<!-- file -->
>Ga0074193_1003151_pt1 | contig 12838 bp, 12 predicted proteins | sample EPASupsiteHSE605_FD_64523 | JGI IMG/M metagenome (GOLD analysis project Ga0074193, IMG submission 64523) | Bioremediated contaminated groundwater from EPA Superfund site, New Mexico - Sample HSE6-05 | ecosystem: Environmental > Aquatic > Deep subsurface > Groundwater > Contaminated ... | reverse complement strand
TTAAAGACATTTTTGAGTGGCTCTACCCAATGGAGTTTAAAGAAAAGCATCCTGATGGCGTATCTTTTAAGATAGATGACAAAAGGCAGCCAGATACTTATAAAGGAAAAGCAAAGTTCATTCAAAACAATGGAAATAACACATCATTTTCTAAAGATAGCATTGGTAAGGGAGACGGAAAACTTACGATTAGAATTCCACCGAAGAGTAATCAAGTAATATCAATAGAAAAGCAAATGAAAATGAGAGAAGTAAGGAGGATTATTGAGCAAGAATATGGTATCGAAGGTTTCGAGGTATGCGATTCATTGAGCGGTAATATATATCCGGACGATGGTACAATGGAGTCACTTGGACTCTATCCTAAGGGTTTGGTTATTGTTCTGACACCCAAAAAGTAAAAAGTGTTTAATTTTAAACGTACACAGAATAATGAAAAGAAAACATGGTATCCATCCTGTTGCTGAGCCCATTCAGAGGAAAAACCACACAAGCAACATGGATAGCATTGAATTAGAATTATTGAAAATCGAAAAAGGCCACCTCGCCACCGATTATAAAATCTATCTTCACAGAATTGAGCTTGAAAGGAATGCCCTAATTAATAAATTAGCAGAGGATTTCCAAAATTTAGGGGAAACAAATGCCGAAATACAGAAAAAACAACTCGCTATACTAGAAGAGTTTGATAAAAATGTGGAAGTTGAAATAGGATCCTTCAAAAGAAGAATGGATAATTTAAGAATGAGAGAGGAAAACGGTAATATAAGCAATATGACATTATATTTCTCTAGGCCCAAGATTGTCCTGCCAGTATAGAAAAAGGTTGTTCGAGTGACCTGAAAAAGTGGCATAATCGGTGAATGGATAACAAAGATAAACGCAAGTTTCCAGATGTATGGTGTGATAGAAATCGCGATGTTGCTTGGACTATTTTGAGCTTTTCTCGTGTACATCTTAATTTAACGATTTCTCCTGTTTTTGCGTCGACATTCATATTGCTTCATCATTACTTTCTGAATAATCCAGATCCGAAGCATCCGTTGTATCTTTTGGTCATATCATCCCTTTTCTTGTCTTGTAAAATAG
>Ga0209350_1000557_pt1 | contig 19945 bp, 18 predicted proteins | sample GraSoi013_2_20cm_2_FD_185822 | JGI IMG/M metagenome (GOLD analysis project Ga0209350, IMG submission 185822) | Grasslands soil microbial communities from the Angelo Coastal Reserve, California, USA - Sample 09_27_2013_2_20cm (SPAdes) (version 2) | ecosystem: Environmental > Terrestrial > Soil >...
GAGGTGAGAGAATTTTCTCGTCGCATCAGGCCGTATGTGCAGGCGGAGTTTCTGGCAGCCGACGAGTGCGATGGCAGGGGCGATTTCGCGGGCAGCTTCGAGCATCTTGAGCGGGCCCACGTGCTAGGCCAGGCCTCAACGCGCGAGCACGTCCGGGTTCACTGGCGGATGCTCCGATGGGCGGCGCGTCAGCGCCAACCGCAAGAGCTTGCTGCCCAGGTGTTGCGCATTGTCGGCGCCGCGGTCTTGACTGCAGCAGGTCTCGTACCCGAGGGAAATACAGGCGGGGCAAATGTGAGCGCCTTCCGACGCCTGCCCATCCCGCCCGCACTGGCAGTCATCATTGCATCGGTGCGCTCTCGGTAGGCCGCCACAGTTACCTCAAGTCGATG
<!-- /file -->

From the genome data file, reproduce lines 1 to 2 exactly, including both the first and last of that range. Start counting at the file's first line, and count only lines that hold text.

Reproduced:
>Ga0074193_1003151_pt1 | contig 12838 bp, 12 predicted proteins | sample EPASupsiteHSE605_FD_64523 | JGI IMG/M metagenome (GOLD analysis project Ga0074193, IMG submission 64523) | Bioremediated contaminated groundwater from EPA Superfund site, New Mexico - Sample HSE6-05 | ecosystem: Environmental > Aquatic > Deep subsurface > Groundwater > Contaminated ... | reverse complement strand
TTAAAGACATTTTTGAGTGGCTCTACCCAATGGAGTTTAAAGAAAAGCATCCTGATGGCGTATCTTTTAAGATAGATGACAAAAGGCAGCCAGATACTTATAAAGGAAAAGCAAAGTTCATTCAAAACAATGGAAATAACACATCATTTTCTAAAGATAGCATTGGTAAGGGAGACGGAAAACTTACGATTAGAATTCCACCGAAGAGTAATCAAGTAATATCAATAGAAAAGCAAATGAAAATGAGAGAAGTAAGGAGGATTATTGAGCAAGAATATGGTATCGAAGGTTTCGAGGTATGCGATTCATTGAGCGGTAATATATATCCGGACGATGGTACAATGGAGTCACTTGGACTCTATCCTAAGGGTTTGGTTATTGTTCTGACACCCAAAAAGTAAAAAGTGTTTAATTTTAAACGTACACAGAATAATGAAAAGAAAACATGGTATCCATCCTGTTGCTGAGCCCATTCAGAGGAAAAACCACACAAGCAACATGGATAGCATTGAATTAGAATTATTGAAAATCGAAAAAGGCCACCTCGCCACCGATTATAAAATCTATCTTCACAGAATTGAGCTTGAAAGGAATGCCCTAATTAATAAATTAGCAGAGGATTTCCAAAATTTAGGGGAAACAAATGCCGAAATACAGAAAAAACAACTCGCTATACTAGAAGAGTTTGATAAAAATGTGGAAGTTGAAATAGGATCCTTCAAAAGAAGAATGGATAATTTAAGAATGAGAGAGGAAAACGGTAATATAAGCAATATGACATTATATTTCTCTAGGCCCAAGATTGTCCTGCCAGTATAGAAAAAGGTTGTTCGAGTGACCTGAAAAAGTGGCATAATCGGTGAATGGATAACAAAGATAAACGCAAGTTTCCAGATGTATGGTGTGATAGAAATCGCGATGTTGCTTGGACTATTTTGAGCTTTTCTCGTGTACATCTTAATTTAACGATTTCTCCTGTTTTTGCGTCGACATTCATATTGCTTCATCATTACTTTCTGAATAATCCAGATCCGAAGCATCCGTTGTATCTTTTGGTCATATCATCCCTTTTCTTGTCTTGTAAAATAG